The metaphorical mirror on the wall of Minnesota United’s offices might not reveal a club that looks much different from where it was after its first MLS season, no matter the discussion of improvement and progress that has been the club’s message as its second season finished.
A final loss of the season, 3-2 on the road against the Columbus Crew, provided the perfect framing for some of the manners in which so little has changed from 2017 to 2018. The weather and the other games of the MLS’s final day may have affected some of the game’s play, but the familiar story of another road loss provided the season’s most consistent thread for Minnesota.
To no one’s surprise, Adrian Heath continued to pick as strong of a lineup as he could manage and avoided playing any of the club’s youth prospects in a starting role, even with the team well and truly eliminated from postseason contention. There were roles off the bench for Abu Danladi and Wyatt Omsberg, but even those were provoked first by injury.
The game’s early flow had a rather significant hitch in it, as lightning at MAPFRE Stadium forced a suspension of play in the tenth minute, before anything of note had occurred. With the MLS’s 11 kickoffs synced up for the season’s final day, both Minnesota and Columbus were stuck in the locker room as the playoff race broke around them.
Within two minutes of the restart, Columbus had the breakthrough and the lead they needed to secure the Eastern Conference’s final playoff berth. Gyasi Zardes was left entirely too open after a cross from a short corner kick, and easily headed in the game’s opening goal. The Crew had what they needed.
Some of the play following Columbus’s goal was truly awful. Minnesota could not string more than two or three passes together, and while the strong winds and slick ground were not assisting, the home side did just fine in the conditions. It took until past the half-hour mark for any significant threat to come from the team in white and grey.
The significance, however, should have been more than it was. In the 35th minute, a Minnesotan shot hit a Columbus arm in the penalty box, and while nearly every attacking Loon screamed to the referee to award the penalty kick, there was not even a move to review the play with VAR. Replays showed that the review would likely not have taken long, and would have resulted in a penalty to United.
United grew into the game in the half’s final minutes, with Ángelo Rodríguez escaping into the box twice only to have shot attempts denied by the defense. The second opportunity was the end of his afternoon and season, as his collision with Columbus goalkeeper Zack Steffen left both players grounded for a couple of minutes. Rodríguez was withdrawn for Danladi, and Steffen played on with a massive bump on his head.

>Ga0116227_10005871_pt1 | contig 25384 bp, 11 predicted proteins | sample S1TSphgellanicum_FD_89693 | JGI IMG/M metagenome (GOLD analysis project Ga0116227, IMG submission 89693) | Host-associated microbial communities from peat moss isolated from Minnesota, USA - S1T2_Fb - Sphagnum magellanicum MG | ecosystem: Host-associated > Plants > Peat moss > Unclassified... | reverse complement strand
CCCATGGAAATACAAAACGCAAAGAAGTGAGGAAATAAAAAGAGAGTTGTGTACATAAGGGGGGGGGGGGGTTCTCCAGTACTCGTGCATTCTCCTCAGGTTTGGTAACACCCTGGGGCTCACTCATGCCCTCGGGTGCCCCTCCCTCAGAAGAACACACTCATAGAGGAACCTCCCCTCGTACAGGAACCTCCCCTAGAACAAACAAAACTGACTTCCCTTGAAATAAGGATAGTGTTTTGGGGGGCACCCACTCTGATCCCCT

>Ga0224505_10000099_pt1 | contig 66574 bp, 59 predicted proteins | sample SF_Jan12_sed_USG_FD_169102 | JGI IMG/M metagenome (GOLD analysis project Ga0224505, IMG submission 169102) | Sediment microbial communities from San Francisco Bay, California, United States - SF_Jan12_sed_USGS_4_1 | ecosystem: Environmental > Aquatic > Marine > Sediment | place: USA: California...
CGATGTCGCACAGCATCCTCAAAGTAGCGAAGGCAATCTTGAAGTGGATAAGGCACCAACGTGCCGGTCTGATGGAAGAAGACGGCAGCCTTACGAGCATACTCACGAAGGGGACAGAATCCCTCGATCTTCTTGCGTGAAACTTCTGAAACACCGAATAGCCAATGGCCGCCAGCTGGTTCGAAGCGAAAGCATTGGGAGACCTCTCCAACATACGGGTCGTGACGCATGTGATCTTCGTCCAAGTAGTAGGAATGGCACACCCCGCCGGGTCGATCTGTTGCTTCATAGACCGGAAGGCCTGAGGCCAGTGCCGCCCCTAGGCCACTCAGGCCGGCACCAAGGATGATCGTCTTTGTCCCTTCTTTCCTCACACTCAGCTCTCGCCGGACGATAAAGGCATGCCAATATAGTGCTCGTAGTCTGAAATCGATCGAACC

As the first half ended, the Columbus public address announcer told the stadium what some fans may already have known: Montreal had lost against New England, and Columbus’s role in the postseason was confirmed no matter the result of this game. The second half could have been a non-event and no one would have been surprised.
Instead, it became a goalscoring competition between a forward and a left back. Zardes scored Columbus’s second after Matt Lampson failed to hold a free kick that hit him in the chest, with the striker quick to smash the rebound in and double the Crew’s lead.
The game drifted, but United continued to sniff around and see if there was an opportunity to be had. Darwin Quintero was once again not the star that the summer showed him to be, but other members of the attack and midfield made the effort, and then it was the captain’s turn to make the breakthrough.
Francisco Calvo has taken more chances to move forward from his position at the left of the back four as the season waned, and after several chances in weeks past, Calvo took his chance. A free kick found Calvo in the penalty box, and he chested down and volleyed home a perfect finish that gave Steffen no chance. It was not the first time that Calvo has shown a striker’s touch.
His second was even more of a striker’s goal, as opportunistic positioning punished a lack of control on a loose ball. Calvo was the furthest player up the field in white, playing off the defense’s back shoulder as a loose ball dribbled through the box and he tapped it past Steffen at the first opportunity. Abruptly, the game was tied and Minnesota’s captain had joined Zardes at the door of a hat trick with his first two goals of the season.
It was Zardes that would finish the job to give Columbus a win and their fans plenty to cheer, with the final noise of the night the chant of “We’re not done yet.” Michael Boxall was on the wrong side of Zardes as he met a cross at the near post, redirecting a well-hit cross just inside the edge of the goal and putting the final touch on the season’s dubious numbers for Minnesota.
The math is simple. In 2017, much was made of Minnesota setting MLS’s all-time record for defensive futility with 70 goals allowed. Zardes’s 83rd-minute goal was the 71st allowed in the 2018 season, and while Orlando City had already broken and surpassed both 70 and 71, the fact that United has actually gotten worse statistically from an MLS-record worst debut season stands.
Minnesota finishes the season with 36 points, identical to its 2017 total. It had four chances to surpass it, and lost each of its last four matches, including the previous two at home. They scored two more goals than in 2017 with Calvo’s brace, but on the most basic numbers, the “improvement” from 2017 to 2018 is minimal to nonexistent.
The club enters the offseason with a new stadium to anticipate and questions at almost every position outside of Quintero. Heath and Manny Lagos have their work cut out for them, because should they get this offseason wrong, one expects that a regime change will come sooner than later in 2019.